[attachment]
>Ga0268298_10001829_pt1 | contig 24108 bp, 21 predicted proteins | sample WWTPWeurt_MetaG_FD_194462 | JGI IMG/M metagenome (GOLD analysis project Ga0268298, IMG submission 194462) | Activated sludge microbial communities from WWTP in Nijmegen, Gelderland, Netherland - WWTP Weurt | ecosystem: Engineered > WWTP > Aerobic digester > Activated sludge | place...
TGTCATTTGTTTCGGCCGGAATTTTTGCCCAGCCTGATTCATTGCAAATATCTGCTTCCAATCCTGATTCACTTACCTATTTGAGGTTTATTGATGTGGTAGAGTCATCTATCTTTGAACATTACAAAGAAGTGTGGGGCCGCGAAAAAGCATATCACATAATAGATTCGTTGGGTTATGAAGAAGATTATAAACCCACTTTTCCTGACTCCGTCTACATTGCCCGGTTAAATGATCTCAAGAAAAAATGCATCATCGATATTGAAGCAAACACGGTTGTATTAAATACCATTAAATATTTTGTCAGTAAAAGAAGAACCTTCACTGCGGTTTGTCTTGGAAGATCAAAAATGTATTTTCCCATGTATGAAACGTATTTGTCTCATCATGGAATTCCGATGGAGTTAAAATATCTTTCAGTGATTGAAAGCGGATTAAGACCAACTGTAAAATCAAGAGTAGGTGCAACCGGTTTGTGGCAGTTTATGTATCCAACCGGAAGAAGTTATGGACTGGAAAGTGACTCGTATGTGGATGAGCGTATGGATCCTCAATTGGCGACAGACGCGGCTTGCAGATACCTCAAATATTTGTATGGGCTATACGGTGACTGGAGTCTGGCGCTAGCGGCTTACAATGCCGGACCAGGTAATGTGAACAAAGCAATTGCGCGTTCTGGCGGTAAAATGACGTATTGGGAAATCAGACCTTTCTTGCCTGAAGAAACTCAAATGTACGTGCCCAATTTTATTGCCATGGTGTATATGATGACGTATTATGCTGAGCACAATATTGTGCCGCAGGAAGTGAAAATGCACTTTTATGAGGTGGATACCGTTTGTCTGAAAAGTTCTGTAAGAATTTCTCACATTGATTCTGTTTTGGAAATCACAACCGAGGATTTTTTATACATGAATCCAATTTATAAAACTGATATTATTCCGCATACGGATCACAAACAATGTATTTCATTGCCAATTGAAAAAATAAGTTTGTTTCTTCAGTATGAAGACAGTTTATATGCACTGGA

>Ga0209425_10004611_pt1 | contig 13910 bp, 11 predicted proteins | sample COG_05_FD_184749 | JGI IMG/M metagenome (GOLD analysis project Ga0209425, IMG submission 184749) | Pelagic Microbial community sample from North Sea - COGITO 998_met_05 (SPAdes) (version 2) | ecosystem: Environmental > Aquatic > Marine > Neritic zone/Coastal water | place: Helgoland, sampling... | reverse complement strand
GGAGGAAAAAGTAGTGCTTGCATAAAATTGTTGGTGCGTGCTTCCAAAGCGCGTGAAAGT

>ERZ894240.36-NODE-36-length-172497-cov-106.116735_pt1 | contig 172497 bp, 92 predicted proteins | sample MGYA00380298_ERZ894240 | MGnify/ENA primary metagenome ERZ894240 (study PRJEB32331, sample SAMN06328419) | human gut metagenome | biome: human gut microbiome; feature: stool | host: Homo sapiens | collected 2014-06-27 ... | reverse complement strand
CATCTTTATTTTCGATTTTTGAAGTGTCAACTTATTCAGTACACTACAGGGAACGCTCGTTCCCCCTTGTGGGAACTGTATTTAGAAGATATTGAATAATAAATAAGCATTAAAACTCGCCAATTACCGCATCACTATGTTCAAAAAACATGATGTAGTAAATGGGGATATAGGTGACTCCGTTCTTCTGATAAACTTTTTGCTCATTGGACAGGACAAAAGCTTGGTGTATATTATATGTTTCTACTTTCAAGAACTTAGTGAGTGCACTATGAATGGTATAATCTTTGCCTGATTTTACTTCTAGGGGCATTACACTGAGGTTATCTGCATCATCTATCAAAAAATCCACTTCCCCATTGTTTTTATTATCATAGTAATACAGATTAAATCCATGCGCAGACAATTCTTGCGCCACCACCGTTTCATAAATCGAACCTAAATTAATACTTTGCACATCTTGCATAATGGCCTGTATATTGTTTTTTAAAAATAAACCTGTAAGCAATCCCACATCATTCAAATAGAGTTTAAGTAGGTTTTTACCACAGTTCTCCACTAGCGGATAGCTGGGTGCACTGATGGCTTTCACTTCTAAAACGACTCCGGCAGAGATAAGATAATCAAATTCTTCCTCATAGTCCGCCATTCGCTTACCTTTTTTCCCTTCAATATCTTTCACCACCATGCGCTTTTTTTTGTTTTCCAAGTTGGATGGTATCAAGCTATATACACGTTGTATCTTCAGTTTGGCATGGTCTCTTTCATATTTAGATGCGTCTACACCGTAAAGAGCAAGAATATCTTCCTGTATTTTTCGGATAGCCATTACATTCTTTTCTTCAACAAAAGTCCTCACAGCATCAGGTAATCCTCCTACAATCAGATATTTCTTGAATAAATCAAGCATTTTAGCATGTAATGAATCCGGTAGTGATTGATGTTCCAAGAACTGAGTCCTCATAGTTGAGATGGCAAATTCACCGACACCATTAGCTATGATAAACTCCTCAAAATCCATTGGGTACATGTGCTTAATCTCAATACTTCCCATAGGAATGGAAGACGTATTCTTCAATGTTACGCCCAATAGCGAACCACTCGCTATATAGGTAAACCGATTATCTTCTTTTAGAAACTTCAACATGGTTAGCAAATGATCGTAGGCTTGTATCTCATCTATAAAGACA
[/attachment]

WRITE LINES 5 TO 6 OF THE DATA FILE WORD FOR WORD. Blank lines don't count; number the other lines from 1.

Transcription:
>ERZ894240.36-NODE-36-length-172497-cov-106.116735_pt1 | contig 172497 bp, 92 predicted proteins | sample MGYA00380298_ERZ894240 | MGnify/ENA primary metagenome ERZ894240 (study PRJEB32331, sample SAMN06328419) | human gut metagenome | biome: human gut microbiome; feature: stool | host: Homo sapiens | collected 2014-06-27 ... | reverse complement strand
CATCTTTATTTTCGATTTTTGAAGTGTCAACTTATTCAGTACACTACAGGGAACGCTCGTTCCCCCTTGTGGGAACTGTATTTAGAAGATATTGAATAATAAATAAGCATTAAAACTCGCCAATTACCGCATCACTATGTTCAAAAAACATGATGTAGTAAATGGGGATATAGGTGACTCCGTTCTTCTGATAAACTTTTTGCTCATTGGACAGGACAAAAGCTTGGTGTATATTATATGTTTCTACTTTCAAGAACTTAGTGAGTGCACTATGAATGGTATAATCTTTGCCTGATTTTACTTCTAGGGGCATTACACTGAGGTTATCTGCATCATCTATCAAAAAATCCACTTCCCCATTGTTTTTATTATCATAGTAATACAGATTAAATCCATGCGCAGACAATTCTTGCGCCACCACCGTTTCATAAATCGAACCTAAATTAATACTTTGCACATCTTGCATAATGGCCTGTATATTGTTTTTTAAAAATAAACCTGTAAGCAATCCCACATCATTCAAATAGAGTTTAAGTAGGTTTTTACCACAGTTCTCCACTAGCGGATAGCTGGGTGCACTGATGGCTTTCACTTCTAAAACGACTCCGGCAGAGATAAGATAATCAAATTCTTCCTCATAGTCCGCCATTCGCTTACCTTTTTTCCCTTCAATATCTTTCACCACCATGCGCTTTTTTTTGTTTTCCAAGTTGGATGGTATCAAGCTATATACACGTTGTATCTTCAGTTTGGCATGGTCTCTTTCATATTTAGATGCGTCTACACCGTAAAGAGCAAGAATATCTTCCTGTATTTTTCGGATAGCCATTACATTCTTTTCTTCAACAAAAGTCCTCACAGCATCAGGTAATCCTCCTACAATCAGATATTTCTTGAATAAATCAAGCATTTTAGCATGTAATGAATCCGGTAGTGATTGATGTTCCAAGAACTGAGTCCTCATAGTTGAGATGGCAAATTCACCGACACCATTAGCTATGATAAACTCCTCAAAATCCATTGGGTACATGTGCTTAATCTCAATACTTCCCATAGGAATGGAAGACGTATTCTTCAATGTTACGCCCAATAGCGAACCACTCGCTATATAGGTAAACCGATTATCTTCTTTTAGAAACTTCAACATGGTTAGCAAATGATCGTAGGCTTGTATCTCATCTATAAAGACA